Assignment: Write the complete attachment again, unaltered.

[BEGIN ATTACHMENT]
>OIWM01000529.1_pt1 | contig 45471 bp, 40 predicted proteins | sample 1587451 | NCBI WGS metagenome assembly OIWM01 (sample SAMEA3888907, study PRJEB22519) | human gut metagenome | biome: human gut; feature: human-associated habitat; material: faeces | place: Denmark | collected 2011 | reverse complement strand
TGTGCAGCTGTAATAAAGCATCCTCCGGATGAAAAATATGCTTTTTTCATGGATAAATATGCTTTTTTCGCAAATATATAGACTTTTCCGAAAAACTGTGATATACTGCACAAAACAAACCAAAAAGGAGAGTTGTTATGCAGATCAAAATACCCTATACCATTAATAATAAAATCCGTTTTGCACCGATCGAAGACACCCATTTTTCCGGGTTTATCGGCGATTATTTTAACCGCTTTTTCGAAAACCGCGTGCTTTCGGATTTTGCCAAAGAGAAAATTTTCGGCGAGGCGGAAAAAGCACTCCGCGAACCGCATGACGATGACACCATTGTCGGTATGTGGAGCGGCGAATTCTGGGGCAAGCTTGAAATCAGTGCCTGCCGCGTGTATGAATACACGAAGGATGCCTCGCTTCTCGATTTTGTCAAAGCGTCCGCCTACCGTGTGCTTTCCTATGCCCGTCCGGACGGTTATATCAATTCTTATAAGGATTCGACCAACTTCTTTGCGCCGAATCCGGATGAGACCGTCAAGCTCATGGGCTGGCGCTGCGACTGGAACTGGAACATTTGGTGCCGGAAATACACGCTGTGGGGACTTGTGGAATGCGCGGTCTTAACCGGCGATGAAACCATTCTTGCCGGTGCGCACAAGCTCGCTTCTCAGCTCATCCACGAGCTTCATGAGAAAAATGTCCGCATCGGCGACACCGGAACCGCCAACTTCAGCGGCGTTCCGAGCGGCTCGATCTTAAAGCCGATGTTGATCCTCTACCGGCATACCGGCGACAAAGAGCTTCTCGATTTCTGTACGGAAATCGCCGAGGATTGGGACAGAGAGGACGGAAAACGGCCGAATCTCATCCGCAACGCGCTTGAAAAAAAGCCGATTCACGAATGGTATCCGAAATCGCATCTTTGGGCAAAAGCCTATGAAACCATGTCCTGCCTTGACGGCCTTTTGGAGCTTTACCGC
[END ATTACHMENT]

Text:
>OIWM01000529.1_pt1 | contig 45471 bp, 40 predicted proteins | sample 1587451 | NCBI WGS metagenome assembly OIWM01 (sample SAMEA3888907, study PRJEB22519) | human gut metagenome | biome: human gut; feature: human-associated habitat; material: faeces | place: Denmark | collected 2011 | reverse complement strand
TGTGCAGCTGTAATAAAGCATCCTCCGGATGAAAAATATGCTTTTTTCATGGATAAATATGCTTTTTTCGCAAATATATAGACTTTTCCGAAAAACTGTGATATACTGCACAAAACAAACCAAAAAGGAGAGTTGTTATGCAGATCAAAATACCCTATACCATTAATAATAAAATCCGTTTTGCACCGATCGAAGACACCCATTTTTCCGGGTTTATCGGCGATTATTTTAACCGCTTTTTCGAAAACCGCGTGCTTTCGGATTTTGCCAAAGAGAAAATTTTCGGCGAGGCGGAAAAAGCACTCCGCGAACCGCATGACGATGACACCATTGTCGGTATGTGGAGCGGCGAATTCTGGGGCAAGCTTGAAATCAGTGCCTGCCGCGTGTATGAATACACGAAGGATGCCTCGCTTCTCGATTTTGTCAAAGCGTCCGCCTACCGTGTGCTTTCCTATGCCCGTCCGGACGGTTATATCAATTCTTATAAGGATTCGACCAACTTCTTTGCGCCGAATCCGGATGAGACCGTCAAGCTCATGGGCTGGCGCTGCGACTGGAACTGGAACATTTGGTGCCGGAAATACACGCTGTGGGGACTTGTGGAATGCGCGGTCTTAACCGGCGATGAAACCATTCTTGCCGGTGCGCACAAGCTCGCTTCTCAGCTCATCCACGAGCTTCATGAGAAAAATGTCCGCATCGGCGACACCGGAACCGCCAACTTCAGCGGCGTTCCGAGCGGCTCGATCTTAAAGCCGATGTTGATCCTCTACCGGCATACCGGCGACAAAGAGCTTCTCGATTTCTGTACGGAAATCGCCGAGGATTGGGACAGAGAGGACGGAAAACGGCCGAATCTCATCCGCAACGCGCTTGAAAAAAAGCCGATTCACGAATGGTATCCGAAATCGCATCTTTGGGCAAAAGCCTATGAAACCATGTCCTGCCTTGACGGCCTTTTGGAGCTTTACCGC